Photodynamic activity of viral nanoparticles conjugated with C-60
ABSTRACT The development of viral nanoparticles (VNP) displaying multiple copies of the buckyball (C(60)) and their photodynamic activity is described. VNP-C(60) conjugates were assembled using click chemistry. Cell uptake and cell killing using white light therapy and a prostate cancer cell line is demonstrated.
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ABSTRACT: In this study, the synthesis of water-soluble fullerene derivatives bearing on one side a poly(amidoamine) (PAMAM) dendron with peripheral carboxylic groups and an alkyne moiety on the other side is presented. Fullerodendrimers with tert-butyl ester groups at the periphery were first prepared by treating C60 with unsymmetrical malonates through the use of 1,8-diazabicyclo[5.4.0]undec-7-ene (DBU)/I2 or DBU/CBr4 conditions. The latter led to an unexpected addition of dibromocarbene on C60. The tert-butyl esters were then cleaved using formic acid and gave the corresponding carboxyfullerene derivatives. The second generation with eight carboxylic groups at the periphery was easily dissolved in water, whereas the first generation with its four carboxylic groups can only be solubilized in a basic medium. These compounds self-assemble into micelle-like aggregates probably composed of a cluster of C60 surrounded by a PAMAM shell. The alkyne moiety was then used as a chemical anchor to immobilize in water fullerodendrimers on the surface of azido-coated polymer nanoparticles by means of the copper(I)-catalyzed azide and alkyne cycloaddition reaction. At room temperature, this reaction is competing with azido cycloaddition onto the fullerene core. Given the high density of azide anchoring groups on the nanoparticle surface and the size of the fullerodendrimers, unreacted azides are still active and are available for subsequent functional arrangements. This strategy paves the way for the design of functional fullerene-rich nanomaterials that could be of interest in the field of materials science.ChemPlusChem 04/2013; 78(4). DOI:10.1002/cplu.201300045 · 3.24 Impact Factor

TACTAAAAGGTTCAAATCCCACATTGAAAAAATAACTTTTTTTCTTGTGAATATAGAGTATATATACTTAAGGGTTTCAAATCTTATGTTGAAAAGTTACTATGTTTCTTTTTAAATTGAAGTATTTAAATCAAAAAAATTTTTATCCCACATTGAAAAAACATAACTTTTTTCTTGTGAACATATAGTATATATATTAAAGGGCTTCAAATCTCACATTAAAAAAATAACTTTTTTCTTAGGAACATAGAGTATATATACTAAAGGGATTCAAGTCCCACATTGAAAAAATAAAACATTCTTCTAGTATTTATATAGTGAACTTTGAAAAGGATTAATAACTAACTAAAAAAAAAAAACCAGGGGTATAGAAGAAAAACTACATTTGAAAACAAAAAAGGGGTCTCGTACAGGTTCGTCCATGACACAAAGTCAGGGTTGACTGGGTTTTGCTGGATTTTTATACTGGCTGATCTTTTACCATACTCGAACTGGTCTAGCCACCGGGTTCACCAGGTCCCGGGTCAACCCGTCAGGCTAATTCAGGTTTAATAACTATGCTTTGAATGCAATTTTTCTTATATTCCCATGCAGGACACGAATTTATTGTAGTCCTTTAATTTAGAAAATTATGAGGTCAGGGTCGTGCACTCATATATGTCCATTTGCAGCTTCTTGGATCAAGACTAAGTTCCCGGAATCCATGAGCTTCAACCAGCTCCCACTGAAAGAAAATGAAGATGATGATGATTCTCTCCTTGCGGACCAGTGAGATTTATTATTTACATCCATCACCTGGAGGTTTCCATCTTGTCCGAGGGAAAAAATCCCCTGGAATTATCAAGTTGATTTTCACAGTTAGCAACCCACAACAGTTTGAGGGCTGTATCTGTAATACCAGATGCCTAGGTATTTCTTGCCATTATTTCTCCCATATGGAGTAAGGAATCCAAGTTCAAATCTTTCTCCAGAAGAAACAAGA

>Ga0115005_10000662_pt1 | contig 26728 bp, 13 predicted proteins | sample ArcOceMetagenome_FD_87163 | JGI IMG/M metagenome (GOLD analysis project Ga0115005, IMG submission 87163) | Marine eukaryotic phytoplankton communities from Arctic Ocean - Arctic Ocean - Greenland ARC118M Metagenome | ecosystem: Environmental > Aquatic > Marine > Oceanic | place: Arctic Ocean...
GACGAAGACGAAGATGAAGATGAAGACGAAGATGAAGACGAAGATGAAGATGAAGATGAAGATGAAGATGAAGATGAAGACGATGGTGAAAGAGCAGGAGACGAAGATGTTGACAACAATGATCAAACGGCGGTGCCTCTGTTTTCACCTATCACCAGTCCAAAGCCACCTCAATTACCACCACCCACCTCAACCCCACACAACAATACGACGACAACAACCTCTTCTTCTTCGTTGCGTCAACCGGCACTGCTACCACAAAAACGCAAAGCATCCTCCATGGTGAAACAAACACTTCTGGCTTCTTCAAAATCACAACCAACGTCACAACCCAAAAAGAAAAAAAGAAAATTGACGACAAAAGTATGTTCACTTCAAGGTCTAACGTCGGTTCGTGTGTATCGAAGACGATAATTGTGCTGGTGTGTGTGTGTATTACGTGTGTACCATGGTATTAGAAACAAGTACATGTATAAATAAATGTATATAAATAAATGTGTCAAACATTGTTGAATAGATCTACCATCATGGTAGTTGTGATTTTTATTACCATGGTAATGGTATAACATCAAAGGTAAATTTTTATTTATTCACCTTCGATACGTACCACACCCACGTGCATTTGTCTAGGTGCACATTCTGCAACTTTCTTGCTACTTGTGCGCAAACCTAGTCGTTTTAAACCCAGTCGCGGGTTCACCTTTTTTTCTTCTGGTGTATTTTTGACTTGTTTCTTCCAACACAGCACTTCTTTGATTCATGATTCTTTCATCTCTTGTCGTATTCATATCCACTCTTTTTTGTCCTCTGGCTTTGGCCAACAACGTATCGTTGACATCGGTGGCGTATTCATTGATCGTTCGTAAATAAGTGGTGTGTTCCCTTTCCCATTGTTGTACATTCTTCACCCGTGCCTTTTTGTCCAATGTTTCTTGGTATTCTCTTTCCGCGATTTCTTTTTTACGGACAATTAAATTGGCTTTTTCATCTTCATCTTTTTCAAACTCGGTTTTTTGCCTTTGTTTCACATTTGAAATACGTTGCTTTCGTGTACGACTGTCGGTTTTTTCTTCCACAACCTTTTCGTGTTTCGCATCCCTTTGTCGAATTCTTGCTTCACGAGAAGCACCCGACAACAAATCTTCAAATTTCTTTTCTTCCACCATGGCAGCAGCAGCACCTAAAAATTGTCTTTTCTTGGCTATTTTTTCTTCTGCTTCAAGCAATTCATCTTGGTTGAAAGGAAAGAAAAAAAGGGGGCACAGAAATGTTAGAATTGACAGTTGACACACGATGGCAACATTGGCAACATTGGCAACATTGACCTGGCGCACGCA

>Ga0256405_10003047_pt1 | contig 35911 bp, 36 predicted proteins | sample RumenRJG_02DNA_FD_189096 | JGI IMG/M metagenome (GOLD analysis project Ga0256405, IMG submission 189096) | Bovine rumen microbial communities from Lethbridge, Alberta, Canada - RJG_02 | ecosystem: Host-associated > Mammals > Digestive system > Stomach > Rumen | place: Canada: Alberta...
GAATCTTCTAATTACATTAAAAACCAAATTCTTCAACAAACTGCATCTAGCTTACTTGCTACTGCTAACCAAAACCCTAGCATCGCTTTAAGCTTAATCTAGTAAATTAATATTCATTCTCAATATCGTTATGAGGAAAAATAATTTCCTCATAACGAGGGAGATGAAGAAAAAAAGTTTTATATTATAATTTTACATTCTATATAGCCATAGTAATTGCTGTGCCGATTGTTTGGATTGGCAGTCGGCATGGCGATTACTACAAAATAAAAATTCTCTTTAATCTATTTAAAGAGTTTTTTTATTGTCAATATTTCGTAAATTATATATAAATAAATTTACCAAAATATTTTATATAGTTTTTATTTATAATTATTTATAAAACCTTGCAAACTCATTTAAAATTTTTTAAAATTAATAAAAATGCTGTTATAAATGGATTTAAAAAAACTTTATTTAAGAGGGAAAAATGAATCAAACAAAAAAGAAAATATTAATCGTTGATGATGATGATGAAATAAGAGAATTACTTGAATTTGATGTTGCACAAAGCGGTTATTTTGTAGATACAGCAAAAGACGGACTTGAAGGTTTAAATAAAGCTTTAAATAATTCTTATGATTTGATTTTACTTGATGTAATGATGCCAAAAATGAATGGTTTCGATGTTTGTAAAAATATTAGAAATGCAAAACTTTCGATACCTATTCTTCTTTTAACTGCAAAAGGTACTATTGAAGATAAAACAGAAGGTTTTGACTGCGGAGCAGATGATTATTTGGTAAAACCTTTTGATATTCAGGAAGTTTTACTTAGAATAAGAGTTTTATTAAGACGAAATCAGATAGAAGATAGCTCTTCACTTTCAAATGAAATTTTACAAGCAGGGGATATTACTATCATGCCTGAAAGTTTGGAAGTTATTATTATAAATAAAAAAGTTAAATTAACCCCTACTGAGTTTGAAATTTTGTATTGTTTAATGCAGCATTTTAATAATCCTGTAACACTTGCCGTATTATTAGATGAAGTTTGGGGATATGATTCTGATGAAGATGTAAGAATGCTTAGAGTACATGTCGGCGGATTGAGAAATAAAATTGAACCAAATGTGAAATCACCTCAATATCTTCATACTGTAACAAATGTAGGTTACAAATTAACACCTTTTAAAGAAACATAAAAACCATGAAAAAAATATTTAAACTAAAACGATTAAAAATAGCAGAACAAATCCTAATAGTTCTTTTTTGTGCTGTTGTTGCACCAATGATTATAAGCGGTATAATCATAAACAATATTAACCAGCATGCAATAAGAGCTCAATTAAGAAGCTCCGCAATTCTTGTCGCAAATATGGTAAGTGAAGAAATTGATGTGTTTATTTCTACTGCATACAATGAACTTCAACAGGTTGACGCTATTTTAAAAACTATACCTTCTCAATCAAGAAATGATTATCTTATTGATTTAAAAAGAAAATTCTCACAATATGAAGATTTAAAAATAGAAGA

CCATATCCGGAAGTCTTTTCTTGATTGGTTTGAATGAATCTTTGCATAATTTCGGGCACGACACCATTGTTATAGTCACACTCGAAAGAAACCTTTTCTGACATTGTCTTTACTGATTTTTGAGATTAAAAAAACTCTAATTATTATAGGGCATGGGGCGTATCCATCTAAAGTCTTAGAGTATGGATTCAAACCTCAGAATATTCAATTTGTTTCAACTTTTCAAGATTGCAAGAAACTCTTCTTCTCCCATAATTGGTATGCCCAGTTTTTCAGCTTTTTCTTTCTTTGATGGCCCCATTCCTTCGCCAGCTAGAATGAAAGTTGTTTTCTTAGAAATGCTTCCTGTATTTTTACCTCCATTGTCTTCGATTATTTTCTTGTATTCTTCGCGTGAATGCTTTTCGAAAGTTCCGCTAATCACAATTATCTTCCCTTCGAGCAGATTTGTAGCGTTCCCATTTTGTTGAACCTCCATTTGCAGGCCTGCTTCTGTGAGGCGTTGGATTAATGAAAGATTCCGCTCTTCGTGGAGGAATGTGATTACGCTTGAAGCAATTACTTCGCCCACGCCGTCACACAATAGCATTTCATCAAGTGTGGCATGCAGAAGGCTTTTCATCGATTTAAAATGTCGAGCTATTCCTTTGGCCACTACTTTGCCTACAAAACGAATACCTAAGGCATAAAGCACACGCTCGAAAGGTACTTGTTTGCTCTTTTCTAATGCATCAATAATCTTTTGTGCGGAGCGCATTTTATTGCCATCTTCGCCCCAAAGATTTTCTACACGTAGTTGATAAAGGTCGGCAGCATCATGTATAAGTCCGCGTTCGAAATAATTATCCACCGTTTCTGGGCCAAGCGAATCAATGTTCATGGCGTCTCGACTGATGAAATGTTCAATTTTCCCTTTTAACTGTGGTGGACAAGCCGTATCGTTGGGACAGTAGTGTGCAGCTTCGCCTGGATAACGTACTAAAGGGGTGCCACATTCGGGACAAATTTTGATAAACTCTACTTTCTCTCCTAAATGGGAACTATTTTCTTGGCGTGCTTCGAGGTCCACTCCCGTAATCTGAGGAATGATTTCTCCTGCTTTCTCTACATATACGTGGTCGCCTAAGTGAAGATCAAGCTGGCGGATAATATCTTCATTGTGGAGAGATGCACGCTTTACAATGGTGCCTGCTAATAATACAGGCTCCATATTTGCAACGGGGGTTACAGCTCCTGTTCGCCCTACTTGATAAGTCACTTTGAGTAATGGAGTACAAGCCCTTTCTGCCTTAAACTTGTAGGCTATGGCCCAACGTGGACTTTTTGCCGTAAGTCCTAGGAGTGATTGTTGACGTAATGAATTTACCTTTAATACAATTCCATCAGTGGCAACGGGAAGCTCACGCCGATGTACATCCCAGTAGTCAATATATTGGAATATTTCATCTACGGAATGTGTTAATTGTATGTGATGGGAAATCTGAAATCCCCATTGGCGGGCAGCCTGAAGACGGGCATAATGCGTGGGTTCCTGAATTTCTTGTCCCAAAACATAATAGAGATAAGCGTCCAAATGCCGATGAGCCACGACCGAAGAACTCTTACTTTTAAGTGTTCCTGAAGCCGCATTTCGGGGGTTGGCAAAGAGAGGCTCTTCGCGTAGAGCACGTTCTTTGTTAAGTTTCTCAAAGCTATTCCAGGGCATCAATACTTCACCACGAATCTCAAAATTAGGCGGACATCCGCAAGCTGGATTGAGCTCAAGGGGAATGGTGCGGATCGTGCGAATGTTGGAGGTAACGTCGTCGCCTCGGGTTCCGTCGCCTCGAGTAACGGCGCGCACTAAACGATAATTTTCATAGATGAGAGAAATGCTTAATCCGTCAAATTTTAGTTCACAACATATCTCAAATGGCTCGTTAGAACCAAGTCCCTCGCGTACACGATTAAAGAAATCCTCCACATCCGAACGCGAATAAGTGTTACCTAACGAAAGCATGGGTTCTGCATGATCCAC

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ABSTRACT: We report a facile and versatile strategy to encapsulate pristine fullerene (C60) within spherical or wormlike block copolymer micelles through interfacial instability of emulsion droplets. C60 and amphiphilic block copolymer polystyrene-b-poly(ethylene oxide) were firstly dispersed in chloroform. The resulting solution was emulsified with aqueous sodium dodecylsulfate solution by simply shaking it. The emulsion droplets were collected in an open container and the solvent was allowed to evaporate. During solvent evaporation, the emulsion droplets became unstable and broke into tiny droplets, i.e., interfacial instabilities occurred, triggering the formation of uniform spherical micelles with encapsulated fullerenes in the micellar cores. More interestingly, fullerene addition induced a morphological transition from cylindrical micelles to string-of-vesicles and then to spherical micelles with increasing fullerene contents of 5 wt%, 10 wt%, and 30 wt%, respectively. We show that the optical properties of the confined C60 molecules can be modified by varying the quantity of fullerenes in the micelles. In addition, poly(3-hexylthiophene) (P3HT) can be co-encapsulated with C60 into the micellar cores when P3HT was dissolved in the initial polymer solution prior to emulsification. Presence of C60 in the micellar cores induced fluorescence quenching of P3HT due to photoinduced energy transfer from electron-donating P3HT to electron-accepting C60 molecules. Hybrid micelles with well-controlled structures and components can be potentially useful in the area of photodynamic therapy and photovoltaics.Journal of Colloid and Interface Science 03/2014; 418:81–86. DOI:10.1016/j.jcis.2013.12.004 · 3.55 Impact Factor
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ABSTRACT: Traditional drug delivery strategies involve drugs which are not targeted towards the desired tissue. This can lead to undesired side effects, as normal cells are affected by the drugs as well. Therefore, new systems are now being developed which combine targeting functionalities with encapsulation of drug cargo. Protein nanocages are highly promising drug delivery platforms due to their perfectly defined structures, biocompatibility, biodegradability and low toxicity. A variety of protein nanocages have been modified and functionalized for these types of applications. In this review, we aim to give an overview of different types of modifications of protein-based nanocontainers for drug delivery applications.Nanoscale 05/2014; 6(13). DOI:10.1039/c4nr00915k · 6.74 Impact Factor